Green Scene Blog: The lowdown on GMOs

What’s the deal with GMOs, anyway? Guest blogger, and local nutrition expert, Wendy Vigdor-Hess explains what you need to know about these not-so-green foods.

By definition, a GMO is a genetically modified organism. GMOs (e.g. viruses, bacteria, etc.) are transferred into other species and/or animals, resulting in different combinations not found in nature. Having a healthy curiosity for the unknown makes life an adventure. But using this technology in our food may pose significant risk versus reward, leaving us to choose a more pleasing adventure.

Genetic engineering was first utilized in the early ‘70s. In the late ‘80s these practices were applied to our food supply (including medications). Now, the widest application of this technology is in utilizing patent-protected food crops. Monsanto, a large biotech company, owns the largest share of GMO crops and combines weed and insect controls to make plants resistant, resulting in a larger yield of crop—but at what expense?

These days, the most genetically modified foods on the planet include soy, corn, canola (also called rapeseed), sugar beets and cotton. A few others include Hawaiian papaya and small amounts of zucchini and yellow crookneck squash. For anyone who is a reader of food labels, you may realize the significant impact this practice has on our food supply, with corn and soy products showing up in some form in a majority of processed foods.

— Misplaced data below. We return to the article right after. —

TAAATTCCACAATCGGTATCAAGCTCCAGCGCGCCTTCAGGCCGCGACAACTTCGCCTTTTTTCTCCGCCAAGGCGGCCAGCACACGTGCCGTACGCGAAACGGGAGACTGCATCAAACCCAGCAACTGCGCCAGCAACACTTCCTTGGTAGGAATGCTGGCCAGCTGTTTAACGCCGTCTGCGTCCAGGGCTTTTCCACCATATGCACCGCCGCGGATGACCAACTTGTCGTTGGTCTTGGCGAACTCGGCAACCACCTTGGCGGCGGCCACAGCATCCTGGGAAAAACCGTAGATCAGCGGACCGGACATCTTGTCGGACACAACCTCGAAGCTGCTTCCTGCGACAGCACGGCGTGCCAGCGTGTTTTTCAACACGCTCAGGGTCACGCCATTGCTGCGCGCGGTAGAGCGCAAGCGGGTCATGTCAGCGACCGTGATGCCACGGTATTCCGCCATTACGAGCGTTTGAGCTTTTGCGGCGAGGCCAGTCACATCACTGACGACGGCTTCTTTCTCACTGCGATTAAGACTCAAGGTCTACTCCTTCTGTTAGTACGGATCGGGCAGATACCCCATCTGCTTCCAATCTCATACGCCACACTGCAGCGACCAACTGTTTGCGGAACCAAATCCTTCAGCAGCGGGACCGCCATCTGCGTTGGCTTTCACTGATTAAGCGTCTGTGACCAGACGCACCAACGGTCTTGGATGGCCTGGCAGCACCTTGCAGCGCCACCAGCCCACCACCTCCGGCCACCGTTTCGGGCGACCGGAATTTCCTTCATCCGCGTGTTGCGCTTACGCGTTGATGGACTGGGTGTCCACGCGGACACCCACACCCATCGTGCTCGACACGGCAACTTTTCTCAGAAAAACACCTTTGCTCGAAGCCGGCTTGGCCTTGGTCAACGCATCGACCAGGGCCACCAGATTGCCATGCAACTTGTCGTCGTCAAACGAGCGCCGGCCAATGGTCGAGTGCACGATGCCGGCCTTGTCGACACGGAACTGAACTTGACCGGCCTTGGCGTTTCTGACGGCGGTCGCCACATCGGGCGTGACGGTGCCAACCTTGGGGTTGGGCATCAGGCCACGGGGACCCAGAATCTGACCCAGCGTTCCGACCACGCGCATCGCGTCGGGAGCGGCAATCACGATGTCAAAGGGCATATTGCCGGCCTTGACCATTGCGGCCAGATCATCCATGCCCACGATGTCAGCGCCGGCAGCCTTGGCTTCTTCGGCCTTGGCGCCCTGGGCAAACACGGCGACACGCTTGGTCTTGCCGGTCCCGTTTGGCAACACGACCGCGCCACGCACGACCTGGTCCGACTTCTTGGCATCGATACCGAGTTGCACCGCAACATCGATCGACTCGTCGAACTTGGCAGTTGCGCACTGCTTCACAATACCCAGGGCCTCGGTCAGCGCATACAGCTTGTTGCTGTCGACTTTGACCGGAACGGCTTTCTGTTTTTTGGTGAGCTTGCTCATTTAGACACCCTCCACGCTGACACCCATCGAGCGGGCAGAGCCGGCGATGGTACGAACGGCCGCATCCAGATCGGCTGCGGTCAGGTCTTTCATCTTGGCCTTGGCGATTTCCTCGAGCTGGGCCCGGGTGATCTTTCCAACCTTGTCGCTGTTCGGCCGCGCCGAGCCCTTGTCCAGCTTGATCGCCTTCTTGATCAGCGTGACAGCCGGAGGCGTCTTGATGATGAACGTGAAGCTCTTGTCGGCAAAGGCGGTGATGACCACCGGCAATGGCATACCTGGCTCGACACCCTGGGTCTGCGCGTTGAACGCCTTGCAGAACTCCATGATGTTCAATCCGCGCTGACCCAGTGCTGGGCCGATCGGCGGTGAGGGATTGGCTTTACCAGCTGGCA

The American Academy of Environmental Medicine states, “Several animal studies indicate serious health risks associated with GM food.” Those include the potential for allergies, infertility, immune problems, antibiotic resistance, accelerated aging, faulty insulin regulation, changes in major organs and the gastrointestinal system.

This consumer has made it a point to choose GMO free foods. We are lucky to live in an area where some restaurant owners support their local farmers, ensuring a GMO free experience. How can we, as consumers, make a difference to large food suppliers like Sysco? Are they reviewing the items that they carry and supply for GMOs? Can our choices make this big of an impact?

One easy way to ensure you’re buying non-GMO foods: choose certified organic. When purchasing from our plethora of local farmers, ask them about their practices. (The expense of becoming a certified organic grower may prohibit some people dedicated to safe practices from going through the official process, though they are actually GMO-free.) Organic food mandates animals be fed GMO-free food—plus, the crops are free from irradiation and synthetic chemicals.

Wendy will write more about green eating in this space. For now, check out her book!

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